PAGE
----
If, as Jimmy famously tells us, there’s no crying in baseball, there’s plenty of it in baseball nostalgia.

Because if Marshall doesn’t exactly offer a master’s thesis in gender representation, she nevertheless approaches her subject with clear eyes and a lack of condescension. Unlike, say, Hidden Figures, a more recent attempt to fashion a broadly appealing story of empowerment out of a true story from the past, A League of Their Own frees itself from the shackles of historical accuracy and awards-baiting self-importance. The film allows itself simply to entertain. And so Jon Lovitz pops up as a talent scout to fire off some caustic one-liners for 20 minutes or so before disappearing from the film without a trace; Jimmy’s alcoholism is suddenly cured when Dottie offers him a Coke; and Madonna gets an extended, ludicrously choreographed swing-dance sequence because, hey, why not! It’s that sort of film: the kind that favors pleasing the crowd over narrative logic or historical truth.

Of course, the film is fundamentally a sports movie with plenty of action-packed gameplay. The cast mostly performed their own game stunts, suffering significant injuries as a result, including the massive thigh bruise shown off by Renee Coleman in the film. And like all sports movies it culminates in a Big Game—in this case, game seven of the inaugural AAGPBL World Series—that Marshall juices up with Kit and Dottie’s sibling rivalry. (After a falling out with her sister, Kit is traded to the Racine Belles, and now faces Dottie and the rest of her former teammates in the World Series.) This is the rare sports film where the outcome of the climactic contest doesn’t feel like a foregone conclusion, and it’s the even more singular one that reflects a sense of ambivalence about its sport. Dottie is widely acknowledged as the best player in the league, but she leaves it all to live with her husband (Bill Pullman).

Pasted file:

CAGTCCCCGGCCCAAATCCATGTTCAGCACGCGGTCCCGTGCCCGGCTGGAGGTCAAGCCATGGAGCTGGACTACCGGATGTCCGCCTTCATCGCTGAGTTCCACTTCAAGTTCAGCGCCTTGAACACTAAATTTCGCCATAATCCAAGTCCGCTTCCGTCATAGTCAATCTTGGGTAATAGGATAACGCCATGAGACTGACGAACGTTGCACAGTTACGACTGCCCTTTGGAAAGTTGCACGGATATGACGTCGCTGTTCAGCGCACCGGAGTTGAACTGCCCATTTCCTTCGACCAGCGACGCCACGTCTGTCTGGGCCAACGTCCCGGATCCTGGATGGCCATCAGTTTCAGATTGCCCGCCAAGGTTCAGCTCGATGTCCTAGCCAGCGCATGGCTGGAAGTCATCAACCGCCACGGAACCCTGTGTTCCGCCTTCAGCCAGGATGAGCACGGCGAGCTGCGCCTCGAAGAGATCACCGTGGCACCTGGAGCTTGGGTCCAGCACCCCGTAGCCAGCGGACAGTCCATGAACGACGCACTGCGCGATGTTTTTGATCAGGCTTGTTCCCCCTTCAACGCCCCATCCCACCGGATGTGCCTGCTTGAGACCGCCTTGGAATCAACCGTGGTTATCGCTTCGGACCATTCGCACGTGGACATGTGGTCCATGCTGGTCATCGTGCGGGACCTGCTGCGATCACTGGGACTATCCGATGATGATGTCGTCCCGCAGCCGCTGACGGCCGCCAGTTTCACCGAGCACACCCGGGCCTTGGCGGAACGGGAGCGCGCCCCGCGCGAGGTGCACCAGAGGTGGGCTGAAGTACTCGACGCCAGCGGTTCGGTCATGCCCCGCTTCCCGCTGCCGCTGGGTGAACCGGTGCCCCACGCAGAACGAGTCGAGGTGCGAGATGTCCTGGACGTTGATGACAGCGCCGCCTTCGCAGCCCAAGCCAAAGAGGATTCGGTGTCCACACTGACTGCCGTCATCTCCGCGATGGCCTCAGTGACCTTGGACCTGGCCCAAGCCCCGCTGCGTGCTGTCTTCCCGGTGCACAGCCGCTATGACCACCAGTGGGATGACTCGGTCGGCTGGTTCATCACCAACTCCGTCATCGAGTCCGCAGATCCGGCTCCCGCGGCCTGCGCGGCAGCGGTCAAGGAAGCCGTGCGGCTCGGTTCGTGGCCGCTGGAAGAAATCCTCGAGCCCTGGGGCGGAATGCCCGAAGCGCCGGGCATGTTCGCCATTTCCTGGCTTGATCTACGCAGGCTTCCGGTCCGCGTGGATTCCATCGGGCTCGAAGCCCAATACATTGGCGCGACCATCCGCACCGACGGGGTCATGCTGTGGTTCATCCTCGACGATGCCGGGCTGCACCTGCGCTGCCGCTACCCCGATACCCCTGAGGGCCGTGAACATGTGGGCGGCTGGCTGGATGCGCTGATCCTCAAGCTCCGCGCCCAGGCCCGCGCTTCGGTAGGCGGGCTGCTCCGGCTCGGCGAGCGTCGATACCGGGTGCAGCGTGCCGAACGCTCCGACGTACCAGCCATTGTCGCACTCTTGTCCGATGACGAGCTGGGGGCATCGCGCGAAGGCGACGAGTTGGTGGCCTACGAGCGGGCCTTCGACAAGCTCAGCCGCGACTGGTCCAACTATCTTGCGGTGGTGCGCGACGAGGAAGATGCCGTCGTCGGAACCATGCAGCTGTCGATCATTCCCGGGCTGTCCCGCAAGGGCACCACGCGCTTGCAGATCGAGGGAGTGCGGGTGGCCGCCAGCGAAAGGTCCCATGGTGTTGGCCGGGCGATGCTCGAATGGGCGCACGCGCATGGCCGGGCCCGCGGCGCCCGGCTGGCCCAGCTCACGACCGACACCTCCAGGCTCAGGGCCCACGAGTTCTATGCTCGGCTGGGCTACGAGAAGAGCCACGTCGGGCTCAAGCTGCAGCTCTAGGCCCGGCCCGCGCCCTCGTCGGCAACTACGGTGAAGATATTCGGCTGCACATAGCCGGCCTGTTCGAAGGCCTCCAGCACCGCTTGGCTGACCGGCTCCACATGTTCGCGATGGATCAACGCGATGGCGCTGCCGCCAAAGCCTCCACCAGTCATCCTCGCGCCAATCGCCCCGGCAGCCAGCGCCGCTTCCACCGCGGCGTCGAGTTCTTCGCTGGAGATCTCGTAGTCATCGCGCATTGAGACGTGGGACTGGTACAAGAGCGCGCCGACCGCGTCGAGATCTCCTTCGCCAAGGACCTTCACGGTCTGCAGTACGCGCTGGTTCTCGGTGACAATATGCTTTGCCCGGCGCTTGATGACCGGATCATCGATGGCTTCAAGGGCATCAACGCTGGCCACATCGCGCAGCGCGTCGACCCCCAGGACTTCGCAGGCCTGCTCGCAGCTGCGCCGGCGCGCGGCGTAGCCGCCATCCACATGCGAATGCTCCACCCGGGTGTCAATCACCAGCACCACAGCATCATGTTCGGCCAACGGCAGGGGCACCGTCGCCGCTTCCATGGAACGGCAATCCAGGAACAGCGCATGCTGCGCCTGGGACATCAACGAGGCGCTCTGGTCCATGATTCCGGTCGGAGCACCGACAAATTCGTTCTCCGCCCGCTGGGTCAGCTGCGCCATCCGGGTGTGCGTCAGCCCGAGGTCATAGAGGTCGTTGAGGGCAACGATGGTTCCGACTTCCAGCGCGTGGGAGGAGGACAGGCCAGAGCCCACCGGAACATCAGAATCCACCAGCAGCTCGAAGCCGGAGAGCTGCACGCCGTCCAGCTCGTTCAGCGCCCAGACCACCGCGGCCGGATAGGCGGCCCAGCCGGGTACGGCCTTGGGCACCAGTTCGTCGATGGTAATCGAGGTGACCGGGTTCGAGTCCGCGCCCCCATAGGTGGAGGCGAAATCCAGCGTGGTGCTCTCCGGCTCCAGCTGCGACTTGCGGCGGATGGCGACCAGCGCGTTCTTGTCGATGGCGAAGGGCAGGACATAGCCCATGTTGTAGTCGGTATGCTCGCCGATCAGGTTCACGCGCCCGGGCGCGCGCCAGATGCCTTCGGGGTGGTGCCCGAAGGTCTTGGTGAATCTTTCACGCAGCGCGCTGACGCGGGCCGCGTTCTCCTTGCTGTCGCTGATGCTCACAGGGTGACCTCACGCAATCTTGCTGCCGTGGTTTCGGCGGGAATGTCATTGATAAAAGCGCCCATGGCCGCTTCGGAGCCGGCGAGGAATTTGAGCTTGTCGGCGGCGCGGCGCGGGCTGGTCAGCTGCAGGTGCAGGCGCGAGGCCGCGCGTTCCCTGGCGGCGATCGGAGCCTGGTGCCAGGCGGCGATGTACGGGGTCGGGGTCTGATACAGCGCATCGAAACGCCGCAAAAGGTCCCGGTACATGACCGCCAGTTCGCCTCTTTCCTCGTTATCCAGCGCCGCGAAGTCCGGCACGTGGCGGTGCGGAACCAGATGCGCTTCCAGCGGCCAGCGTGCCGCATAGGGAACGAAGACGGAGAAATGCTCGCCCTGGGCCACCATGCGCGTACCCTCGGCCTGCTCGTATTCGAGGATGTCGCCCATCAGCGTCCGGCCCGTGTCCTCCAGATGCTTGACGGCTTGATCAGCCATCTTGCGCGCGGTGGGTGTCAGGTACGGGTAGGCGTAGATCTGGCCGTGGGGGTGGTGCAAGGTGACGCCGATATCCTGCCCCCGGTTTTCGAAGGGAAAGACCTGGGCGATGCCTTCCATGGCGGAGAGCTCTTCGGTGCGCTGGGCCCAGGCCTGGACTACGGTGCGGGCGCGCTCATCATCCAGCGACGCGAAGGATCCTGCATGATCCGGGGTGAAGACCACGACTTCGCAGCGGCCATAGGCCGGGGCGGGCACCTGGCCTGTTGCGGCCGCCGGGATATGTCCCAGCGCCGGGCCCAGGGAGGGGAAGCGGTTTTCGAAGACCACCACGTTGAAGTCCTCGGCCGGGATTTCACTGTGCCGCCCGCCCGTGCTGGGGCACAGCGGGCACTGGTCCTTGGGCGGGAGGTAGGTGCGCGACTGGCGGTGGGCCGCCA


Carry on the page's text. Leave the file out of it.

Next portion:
For Dottie, baseball is just a game, one that she enjoys but which isn’t her true passion, while Kit builds a new life around the sport. It’s a canny and understated comment on the difficult position in which many women found themselves after the war, having to choose between work and family. Unfortunately, the clunky framing device, in which the elderly Dottie travels to Cooperstown for a league reunion at the Baseball Hall of Fame, drives home the point that the league’s importance transcended her individual ambivalence. The ending inadvertently shows the problems of nostalgia in real time; what was at the time a multifaceted experience—one with shades of empowerment, humiliation, fun, boredom, humor, pain, and disappointment—becomes, in the rosy tint of the rear-view mirror, an undertaking of great import. It’s the sort of soppy, sentimental note that the rest of A League of Their Own cannily manages to avoid. If, as Jimmy famously tells us, there’s no crying in baseball, there’s plenty of it in baseball nostalgia.